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Whitebait & Souchet

Going back a few years - 1965 to be precise - when I was attempting to conquer the world, I took the then love of my life to a dinner and dance invitation at the Park Lane Hotel, in London. It was a formal affair and we were both dressed accordingly, as I was hoping to impress the host of my capabilities. During the course of the evening we escaped to the bar, got on the barman’s famous Tom Collins cocktails (a first) and failed to return to the dance. The business opportunity was lost.

That was the start of one of those unforgettable weekends, which I could ill afford but was not going to allow mere cash or lack of it break the spell. Live now - pay later was my adage in those days.  On the following evening we dined at the Savoy and the whitebait (another first) was recommended as starter. I remember we drank champagne with the whitebait but I do not recall the courses that followed, which goes to prove that it is not always the most expensive or exotic of foods which one remembers but sometimes the most humble. Of course, being a gentleman, I have never forgotten the young lady.

Whitebait are the small fry of the herring although sometimes small sprats are used as well. They used to be found in large quantities in the Thames estuary and huge shoals were caught at Greenwich and Blackwall during July and August. Until 1895 Ministers of the Crown had a whitebait dinner provided by the Trafalgar Tavern in Greenwich, and the Opposition were provided with the same at the Old Ship Tavern.


At least 227 gram (½ Ib) of whitebait should be allowed per person. Keep the whitebait in a cold place before using, then wash and dry them very thoroughly. Have enough seasoned flour in a large plastic bag, then shake a handful at a time in the flour. Do this just before frying, for they become soggy if left. Heat up oil in a deep-fryer until it begins to smoke, then fry a handful of whitebait at a time in a frying basket for 2 to 3 minutes. When ready, drain on paper or a rack and keep in a warm place until all are done, then put all the whitebait together into the frying basket for 1-2 minutes until crisp. Serve at once with salt, brown bread and butter and wedges of lemon.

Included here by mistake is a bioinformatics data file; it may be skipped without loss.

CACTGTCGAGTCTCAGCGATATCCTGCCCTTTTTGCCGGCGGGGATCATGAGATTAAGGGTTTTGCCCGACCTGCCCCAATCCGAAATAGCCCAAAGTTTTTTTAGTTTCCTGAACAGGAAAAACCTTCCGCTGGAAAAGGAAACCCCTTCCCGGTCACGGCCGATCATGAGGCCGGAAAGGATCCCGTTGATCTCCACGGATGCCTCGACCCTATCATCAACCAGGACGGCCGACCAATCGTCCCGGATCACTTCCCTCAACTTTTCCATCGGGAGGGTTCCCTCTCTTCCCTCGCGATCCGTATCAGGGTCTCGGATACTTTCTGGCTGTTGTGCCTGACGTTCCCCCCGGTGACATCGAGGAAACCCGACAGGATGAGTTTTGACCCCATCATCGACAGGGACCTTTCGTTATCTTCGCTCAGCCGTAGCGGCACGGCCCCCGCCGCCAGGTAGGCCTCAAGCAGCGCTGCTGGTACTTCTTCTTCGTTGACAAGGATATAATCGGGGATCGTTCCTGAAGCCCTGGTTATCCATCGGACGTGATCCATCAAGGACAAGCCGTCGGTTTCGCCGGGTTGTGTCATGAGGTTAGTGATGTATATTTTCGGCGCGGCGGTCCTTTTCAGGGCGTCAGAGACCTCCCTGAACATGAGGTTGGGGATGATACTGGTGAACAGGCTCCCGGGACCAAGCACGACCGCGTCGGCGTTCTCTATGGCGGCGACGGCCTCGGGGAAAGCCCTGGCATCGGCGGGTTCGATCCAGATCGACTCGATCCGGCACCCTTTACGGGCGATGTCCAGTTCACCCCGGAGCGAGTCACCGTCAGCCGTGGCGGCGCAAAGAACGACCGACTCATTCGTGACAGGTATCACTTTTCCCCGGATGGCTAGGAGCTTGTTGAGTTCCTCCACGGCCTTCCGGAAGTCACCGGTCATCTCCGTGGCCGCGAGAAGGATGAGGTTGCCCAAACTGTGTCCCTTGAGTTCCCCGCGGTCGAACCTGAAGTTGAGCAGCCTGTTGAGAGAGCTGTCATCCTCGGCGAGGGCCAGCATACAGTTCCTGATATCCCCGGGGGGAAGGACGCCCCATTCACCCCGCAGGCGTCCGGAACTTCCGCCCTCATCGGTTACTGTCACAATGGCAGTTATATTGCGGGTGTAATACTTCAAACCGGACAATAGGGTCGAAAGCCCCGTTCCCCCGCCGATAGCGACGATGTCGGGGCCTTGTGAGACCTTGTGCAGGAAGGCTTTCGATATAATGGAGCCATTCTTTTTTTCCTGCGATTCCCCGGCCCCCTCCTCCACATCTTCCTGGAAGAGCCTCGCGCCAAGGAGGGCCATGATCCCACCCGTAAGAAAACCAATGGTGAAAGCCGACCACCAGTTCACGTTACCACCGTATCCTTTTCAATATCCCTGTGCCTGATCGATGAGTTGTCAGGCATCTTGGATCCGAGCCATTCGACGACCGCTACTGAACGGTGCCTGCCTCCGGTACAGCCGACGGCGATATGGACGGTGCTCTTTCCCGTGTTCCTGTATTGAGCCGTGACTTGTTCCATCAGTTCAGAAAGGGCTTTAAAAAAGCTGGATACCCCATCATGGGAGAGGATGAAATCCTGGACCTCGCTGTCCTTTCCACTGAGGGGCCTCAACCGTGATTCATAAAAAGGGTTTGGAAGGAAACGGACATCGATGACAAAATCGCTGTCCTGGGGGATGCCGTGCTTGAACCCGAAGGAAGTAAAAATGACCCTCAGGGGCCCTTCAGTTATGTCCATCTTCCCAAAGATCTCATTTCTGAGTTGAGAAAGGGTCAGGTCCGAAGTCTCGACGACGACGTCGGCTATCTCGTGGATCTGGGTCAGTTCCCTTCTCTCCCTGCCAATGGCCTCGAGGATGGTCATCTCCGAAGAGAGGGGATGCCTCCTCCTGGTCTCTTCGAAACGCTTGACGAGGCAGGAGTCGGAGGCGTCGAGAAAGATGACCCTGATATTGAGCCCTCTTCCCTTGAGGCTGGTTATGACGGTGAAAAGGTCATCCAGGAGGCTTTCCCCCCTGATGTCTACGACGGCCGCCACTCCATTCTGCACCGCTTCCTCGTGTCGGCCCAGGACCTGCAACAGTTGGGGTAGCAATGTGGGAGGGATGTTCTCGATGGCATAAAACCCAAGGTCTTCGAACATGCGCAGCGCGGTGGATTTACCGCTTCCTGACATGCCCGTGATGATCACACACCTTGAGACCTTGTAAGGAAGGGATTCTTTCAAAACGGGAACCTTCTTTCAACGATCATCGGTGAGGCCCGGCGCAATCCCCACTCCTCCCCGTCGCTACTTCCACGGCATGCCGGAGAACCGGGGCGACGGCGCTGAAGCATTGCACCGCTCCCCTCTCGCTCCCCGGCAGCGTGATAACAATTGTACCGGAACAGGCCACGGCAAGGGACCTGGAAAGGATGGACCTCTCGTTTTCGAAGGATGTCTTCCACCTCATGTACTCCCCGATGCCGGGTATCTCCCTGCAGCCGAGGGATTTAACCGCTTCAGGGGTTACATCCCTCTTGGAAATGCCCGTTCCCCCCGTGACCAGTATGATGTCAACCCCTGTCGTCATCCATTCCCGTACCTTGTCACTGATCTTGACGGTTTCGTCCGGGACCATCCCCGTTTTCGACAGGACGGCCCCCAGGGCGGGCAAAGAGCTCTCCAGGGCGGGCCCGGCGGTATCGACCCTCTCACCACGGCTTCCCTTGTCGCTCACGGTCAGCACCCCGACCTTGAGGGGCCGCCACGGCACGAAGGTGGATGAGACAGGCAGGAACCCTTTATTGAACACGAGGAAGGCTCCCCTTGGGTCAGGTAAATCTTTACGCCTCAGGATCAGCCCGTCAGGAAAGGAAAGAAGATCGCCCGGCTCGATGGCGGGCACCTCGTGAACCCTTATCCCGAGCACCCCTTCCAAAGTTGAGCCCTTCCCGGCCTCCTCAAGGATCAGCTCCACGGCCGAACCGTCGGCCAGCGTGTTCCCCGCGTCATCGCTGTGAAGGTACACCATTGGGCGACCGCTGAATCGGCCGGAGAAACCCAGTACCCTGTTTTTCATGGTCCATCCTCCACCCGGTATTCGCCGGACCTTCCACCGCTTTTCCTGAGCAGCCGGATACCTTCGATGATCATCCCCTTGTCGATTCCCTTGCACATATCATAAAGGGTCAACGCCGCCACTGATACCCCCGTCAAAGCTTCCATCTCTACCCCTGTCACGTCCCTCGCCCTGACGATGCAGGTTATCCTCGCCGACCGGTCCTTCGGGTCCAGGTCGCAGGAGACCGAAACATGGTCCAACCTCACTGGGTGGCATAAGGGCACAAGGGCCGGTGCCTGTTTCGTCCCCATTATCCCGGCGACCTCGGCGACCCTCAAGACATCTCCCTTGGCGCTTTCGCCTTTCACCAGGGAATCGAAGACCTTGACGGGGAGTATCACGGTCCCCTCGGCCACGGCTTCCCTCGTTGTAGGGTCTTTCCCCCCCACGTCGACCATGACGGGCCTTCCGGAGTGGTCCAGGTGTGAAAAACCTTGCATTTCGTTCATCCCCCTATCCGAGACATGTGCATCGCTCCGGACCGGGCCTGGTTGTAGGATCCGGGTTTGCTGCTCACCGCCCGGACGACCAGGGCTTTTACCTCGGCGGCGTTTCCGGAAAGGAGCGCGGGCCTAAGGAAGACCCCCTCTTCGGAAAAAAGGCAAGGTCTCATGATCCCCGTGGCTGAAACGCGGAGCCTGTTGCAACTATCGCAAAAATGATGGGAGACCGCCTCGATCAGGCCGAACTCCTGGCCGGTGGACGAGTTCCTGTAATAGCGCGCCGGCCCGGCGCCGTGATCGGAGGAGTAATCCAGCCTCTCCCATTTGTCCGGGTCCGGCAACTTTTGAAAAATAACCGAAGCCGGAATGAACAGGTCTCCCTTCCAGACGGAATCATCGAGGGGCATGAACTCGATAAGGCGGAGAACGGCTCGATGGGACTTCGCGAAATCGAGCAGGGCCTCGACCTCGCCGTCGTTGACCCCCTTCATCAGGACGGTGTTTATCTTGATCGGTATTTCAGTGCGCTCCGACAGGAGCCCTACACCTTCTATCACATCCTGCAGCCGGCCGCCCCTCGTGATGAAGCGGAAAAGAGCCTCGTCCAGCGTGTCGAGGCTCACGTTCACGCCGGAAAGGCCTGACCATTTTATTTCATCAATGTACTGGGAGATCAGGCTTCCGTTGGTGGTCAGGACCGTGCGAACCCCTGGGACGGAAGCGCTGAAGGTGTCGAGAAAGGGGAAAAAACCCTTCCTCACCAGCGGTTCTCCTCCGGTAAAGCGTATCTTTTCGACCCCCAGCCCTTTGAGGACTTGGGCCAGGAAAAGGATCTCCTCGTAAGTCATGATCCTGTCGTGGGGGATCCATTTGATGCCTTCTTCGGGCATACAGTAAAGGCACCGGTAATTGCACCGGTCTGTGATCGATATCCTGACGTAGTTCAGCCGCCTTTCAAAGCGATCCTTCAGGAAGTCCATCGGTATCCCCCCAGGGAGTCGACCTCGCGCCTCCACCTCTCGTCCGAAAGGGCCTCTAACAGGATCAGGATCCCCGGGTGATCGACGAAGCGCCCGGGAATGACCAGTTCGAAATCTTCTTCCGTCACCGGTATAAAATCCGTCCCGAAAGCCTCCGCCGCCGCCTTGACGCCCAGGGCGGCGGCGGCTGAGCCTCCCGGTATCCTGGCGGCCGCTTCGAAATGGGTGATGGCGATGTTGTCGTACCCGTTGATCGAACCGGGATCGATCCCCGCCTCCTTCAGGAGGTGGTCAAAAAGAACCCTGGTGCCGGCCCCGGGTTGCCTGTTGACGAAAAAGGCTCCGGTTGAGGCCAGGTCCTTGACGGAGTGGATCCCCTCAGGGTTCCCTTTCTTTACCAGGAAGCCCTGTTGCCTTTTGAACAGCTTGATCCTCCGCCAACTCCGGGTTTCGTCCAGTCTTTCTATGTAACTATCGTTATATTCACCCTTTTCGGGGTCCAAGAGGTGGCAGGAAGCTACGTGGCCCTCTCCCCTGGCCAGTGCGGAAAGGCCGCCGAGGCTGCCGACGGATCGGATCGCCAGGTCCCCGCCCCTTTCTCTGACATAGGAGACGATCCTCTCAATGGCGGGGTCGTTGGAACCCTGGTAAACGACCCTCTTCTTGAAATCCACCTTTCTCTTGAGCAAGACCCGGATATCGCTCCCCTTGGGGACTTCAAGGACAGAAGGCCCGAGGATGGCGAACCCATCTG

If served with cayenne pepper liberally sprinkled over them they are called Devilled Whitebait.


Prior to the whitebait, a fish soup called Souchet (from the Flemish Waterzootje, which is usually a chicken based soup) can be served. Souchet is a clear soup flavoured with parsley, peppercorns, a little onion and slices of lemon. It was possibly introduced to London in the seventeenth century, during the reign of William of Orange.
450 grams,  (1 lb) white fish bones, skin and heads
600 ml (1 pint) water
150 ml white
12 black peppercorns
Bunch of chopped parsley
Boqucet of fresh
450 grams Fillets of place or whiting cut into large bite size pieces
1large lemon

1. Place the fish trimmings in a large pan and add the water, wine and salt. Bring to the boil and skim.
2. Add the peppercorns, most of the parsley, fresh herbs and bay leaf. Simmer for 40 minutes.
3. Strain through a fine sieve and reserve the liquid.
4. Place the fish fillets in a clean pan and add the strained stock. Bring to the boil and simmer for 10-15 minutes.
5. Serve some fish in each warmed soup bowl. Add the juice of half the lemon to the stock - Fly at a Smile-Price